Once upon a time, a teenaged Kate Winslet (The Reader, Titanic, Revolutionary Road) received a gift that would leave a lasting impression: a copy of Emile Zola’s classic Thérèse Raquin. Six Academy Award nominations and one Best Actress award later, she steps behind the microphone to perform this haunting classic of passion and disaster.
Thérèse Raquin is the story of a young woman forced into an unhappy marriage to her dull, sickly cousin and smothered by her overbearing aunt. When her husband’s childhood friend enters her life, it leads to a torrid affair that sets her spirit free for the first time, but with shattering consequences. Steeped in the atmosphere of 19th-century France and with a darkly rich foreboding, it is a story that brings out the best of its narrator’s incomparable talents.
“It is challenging, and it’s a heck of a lot of fun as well,” said Ms. Winslet of the recording experience. "As a listener, being able to tune out and be taken into another world, an atmosphere, an environment that is being created entirely for you by somebody else’s voice is really a wonderful, magical thing.”
Thérèse Raquin is part of Audible’s A-List Collection, featuring the world’s most celebrated actors narrating distinguished works of literature that each star had a hand in selecting. For more great books performed by Hollywood’s finest, click here.
Public Domain (P)2012 Audible, Inc.
“Kate Winslet reads as though she is relishing every morsel of the drama…She clearly loves the book, and her pleasure in the text is infectious…she grabs listeners and doesn’t let go.” (AudioFile)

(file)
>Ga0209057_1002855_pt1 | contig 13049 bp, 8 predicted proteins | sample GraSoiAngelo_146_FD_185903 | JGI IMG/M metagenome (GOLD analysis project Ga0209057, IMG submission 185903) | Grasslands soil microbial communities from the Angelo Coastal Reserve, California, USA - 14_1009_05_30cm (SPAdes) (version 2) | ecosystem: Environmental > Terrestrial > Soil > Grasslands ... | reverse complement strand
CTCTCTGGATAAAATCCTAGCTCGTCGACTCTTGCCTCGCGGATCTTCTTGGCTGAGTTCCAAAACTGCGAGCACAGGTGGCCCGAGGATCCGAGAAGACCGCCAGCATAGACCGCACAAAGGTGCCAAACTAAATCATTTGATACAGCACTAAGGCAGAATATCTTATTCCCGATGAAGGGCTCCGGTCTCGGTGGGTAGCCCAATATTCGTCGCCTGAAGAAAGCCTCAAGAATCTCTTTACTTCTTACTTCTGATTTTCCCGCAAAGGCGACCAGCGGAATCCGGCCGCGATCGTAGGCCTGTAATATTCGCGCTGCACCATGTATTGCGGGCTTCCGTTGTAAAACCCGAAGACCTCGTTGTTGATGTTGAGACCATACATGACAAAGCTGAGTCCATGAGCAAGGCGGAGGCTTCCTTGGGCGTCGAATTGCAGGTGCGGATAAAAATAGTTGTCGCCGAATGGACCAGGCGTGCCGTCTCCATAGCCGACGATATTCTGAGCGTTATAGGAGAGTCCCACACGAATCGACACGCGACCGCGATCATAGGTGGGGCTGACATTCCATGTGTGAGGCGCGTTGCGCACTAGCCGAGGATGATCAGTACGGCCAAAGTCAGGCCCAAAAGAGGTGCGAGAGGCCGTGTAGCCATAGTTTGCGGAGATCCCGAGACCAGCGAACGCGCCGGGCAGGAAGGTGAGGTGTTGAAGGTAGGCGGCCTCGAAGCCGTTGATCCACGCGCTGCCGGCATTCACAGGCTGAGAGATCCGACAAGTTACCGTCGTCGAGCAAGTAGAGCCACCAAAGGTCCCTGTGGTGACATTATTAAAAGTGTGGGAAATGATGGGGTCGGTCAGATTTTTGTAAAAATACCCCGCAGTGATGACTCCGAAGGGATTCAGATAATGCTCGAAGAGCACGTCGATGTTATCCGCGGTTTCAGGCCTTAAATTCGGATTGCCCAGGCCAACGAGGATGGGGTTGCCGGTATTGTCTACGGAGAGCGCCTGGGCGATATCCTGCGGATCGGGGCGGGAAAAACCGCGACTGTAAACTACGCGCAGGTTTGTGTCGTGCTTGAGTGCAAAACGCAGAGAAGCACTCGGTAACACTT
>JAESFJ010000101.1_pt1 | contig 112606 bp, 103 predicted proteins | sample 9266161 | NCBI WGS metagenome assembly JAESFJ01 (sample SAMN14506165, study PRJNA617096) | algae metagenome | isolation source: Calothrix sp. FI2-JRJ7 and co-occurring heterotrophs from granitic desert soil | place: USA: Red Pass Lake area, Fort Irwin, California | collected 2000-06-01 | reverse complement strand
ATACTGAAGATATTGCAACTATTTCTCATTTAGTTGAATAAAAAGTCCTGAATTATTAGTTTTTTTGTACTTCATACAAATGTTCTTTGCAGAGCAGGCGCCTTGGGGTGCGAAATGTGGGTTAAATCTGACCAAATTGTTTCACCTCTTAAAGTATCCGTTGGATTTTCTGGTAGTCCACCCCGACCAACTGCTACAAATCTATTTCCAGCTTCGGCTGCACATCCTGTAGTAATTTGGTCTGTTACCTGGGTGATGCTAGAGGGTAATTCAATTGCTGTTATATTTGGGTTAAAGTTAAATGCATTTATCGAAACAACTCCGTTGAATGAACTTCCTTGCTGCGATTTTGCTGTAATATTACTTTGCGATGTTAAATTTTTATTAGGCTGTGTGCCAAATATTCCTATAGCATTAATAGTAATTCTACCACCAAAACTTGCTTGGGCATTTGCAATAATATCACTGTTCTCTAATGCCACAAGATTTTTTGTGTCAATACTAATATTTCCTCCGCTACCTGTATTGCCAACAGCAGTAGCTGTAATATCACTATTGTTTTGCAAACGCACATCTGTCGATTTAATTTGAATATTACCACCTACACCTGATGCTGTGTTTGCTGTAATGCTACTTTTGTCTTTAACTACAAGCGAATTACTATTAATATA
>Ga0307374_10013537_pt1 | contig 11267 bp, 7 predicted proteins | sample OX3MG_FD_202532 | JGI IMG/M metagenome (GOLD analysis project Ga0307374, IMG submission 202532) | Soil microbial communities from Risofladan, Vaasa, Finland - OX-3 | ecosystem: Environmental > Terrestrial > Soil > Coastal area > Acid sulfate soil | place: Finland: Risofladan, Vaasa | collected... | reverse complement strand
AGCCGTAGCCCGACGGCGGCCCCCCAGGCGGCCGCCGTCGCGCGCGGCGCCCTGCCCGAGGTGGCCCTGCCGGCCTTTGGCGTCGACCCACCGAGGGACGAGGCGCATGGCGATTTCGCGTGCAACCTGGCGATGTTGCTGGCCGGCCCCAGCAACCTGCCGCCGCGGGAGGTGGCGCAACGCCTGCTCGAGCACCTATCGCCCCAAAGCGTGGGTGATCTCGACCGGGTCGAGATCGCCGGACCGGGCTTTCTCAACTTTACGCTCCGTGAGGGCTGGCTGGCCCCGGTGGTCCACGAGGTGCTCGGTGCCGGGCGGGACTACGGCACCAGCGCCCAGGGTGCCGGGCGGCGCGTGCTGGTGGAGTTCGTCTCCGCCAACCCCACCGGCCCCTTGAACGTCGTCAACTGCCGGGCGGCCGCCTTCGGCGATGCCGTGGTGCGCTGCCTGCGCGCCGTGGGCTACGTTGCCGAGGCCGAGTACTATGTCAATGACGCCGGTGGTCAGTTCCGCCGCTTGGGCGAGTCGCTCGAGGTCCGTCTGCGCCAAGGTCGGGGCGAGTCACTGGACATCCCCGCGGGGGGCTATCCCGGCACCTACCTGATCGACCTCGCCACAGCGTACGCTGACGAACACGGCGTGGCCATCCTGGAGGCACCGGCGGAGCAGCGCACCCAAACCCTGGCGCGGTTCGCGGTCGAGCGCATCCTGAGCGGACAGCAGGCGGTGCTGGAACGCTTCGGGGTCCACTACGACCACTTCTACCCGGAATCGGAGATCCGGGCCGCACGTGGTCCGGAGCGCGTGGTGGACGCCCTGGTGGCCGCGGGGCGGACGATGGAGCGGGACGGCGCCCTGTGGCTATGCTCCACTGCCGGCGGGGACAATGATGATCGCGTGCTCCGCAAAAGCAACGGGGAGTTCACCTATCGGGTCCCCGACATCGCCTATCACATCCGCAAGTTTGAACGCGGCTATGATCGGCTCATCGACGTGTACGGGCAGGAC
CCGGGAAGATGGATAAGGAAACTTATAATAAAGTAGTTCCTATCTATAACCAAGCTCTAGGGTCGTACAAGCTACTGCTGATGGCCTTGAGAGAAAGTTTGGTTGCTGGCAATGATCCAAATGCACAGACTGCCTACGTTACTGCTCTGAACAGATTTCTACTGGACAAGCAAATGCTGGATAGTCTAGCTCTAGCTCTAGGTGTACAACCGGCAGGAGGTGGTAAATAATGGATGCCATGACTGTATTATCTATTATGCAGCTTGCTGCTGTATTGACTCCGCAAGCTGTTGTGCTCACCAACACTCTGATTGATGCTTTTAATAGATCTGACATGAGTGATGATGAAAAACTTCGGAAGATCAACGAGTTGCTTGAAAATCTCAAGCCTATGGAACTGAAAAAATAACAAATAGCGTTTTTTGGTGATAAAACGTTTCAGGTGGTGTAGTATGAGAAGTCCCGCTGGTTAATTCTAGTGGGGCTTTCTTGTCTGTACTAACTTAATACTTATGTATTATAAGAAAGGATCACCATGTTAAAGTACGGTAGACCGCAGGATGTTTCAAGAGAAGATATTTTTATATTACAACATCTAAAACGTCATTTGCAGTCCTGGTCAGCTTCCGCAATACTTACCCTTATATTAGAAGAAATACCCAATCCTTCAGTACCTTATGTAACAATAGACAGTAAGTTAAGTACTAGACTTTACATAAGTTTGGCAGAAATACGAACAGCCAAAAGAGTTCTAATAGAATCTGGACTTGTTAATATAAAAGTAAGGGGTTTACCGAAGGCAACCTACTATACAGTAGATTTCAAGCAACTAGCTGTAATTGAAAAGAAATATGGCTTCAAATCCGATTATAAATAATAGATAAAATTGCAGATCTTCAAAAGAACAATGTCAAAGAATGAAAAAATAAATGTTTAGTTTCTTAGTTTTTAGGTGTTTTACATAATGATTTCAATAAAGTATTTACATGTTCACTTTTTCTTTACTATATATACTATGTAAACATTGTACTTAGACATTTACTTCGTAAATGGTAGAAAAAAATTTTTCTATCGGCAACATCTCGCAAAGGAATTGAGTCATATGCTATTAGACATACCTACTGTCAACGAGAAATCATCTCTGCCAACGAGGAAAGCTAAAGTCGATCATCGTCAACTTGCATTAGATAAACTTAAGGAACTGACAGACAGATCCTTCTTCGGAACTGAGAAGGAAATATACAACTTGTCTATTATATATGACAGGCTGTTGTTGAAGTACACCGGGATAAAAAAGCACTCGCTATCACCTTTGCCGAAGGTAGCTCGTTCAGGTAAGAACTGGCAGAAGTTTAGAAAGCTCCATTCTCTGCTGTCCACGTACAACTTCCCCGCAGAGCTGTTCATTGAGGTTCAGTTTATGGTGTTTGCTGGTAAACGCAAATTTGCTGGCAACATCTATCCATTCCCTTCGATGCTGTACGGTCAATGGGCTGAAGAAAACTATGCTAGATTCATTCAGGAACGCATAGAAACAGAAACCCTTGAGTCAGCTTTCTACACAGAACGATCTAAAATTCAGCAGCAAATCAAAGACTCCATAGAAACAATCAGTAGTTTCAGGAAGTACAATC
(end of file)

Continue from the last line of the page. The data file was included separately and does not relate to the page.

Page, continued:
The story is gripping and difficult to stop listening to. This was a near perfect character study. Nothing says I love you like murder.
Kate Winslet reads this book perfectly. Her voice is lovely and becomes a great foil for the grim unfolding story. She was a perfect selection for this book.
This was my first audio book in a very long time. The production was flawless and Kate Winslet was a perfect fit. I am not hooked to audio books!
Perhaps lovers of Zola’s writings would enjoy this book.
Too verbose and slow for my liking.
With Kate Winslet reading it, I'm sure that it is! I have not read the print version.
The originality of Emile Zolde's take on the world's oldest tale of passion and obsession gone bad. You feel yourself going mad with the characters...(or was that Kate Winslet's doing?)
I had three....the opening stage of Mother/Aunt and cousins and her determination to stay
The interplay between characters. The psychological build up between the 3 main characters
It was an unusual dramatic story.
The murder scene and the moment when the mother hears what Therese and her lover did to her son.
Is he a dot, or is he a speck? When he's underwater does he get wet? Or does the water get him instead? Nobody knows, Particle man.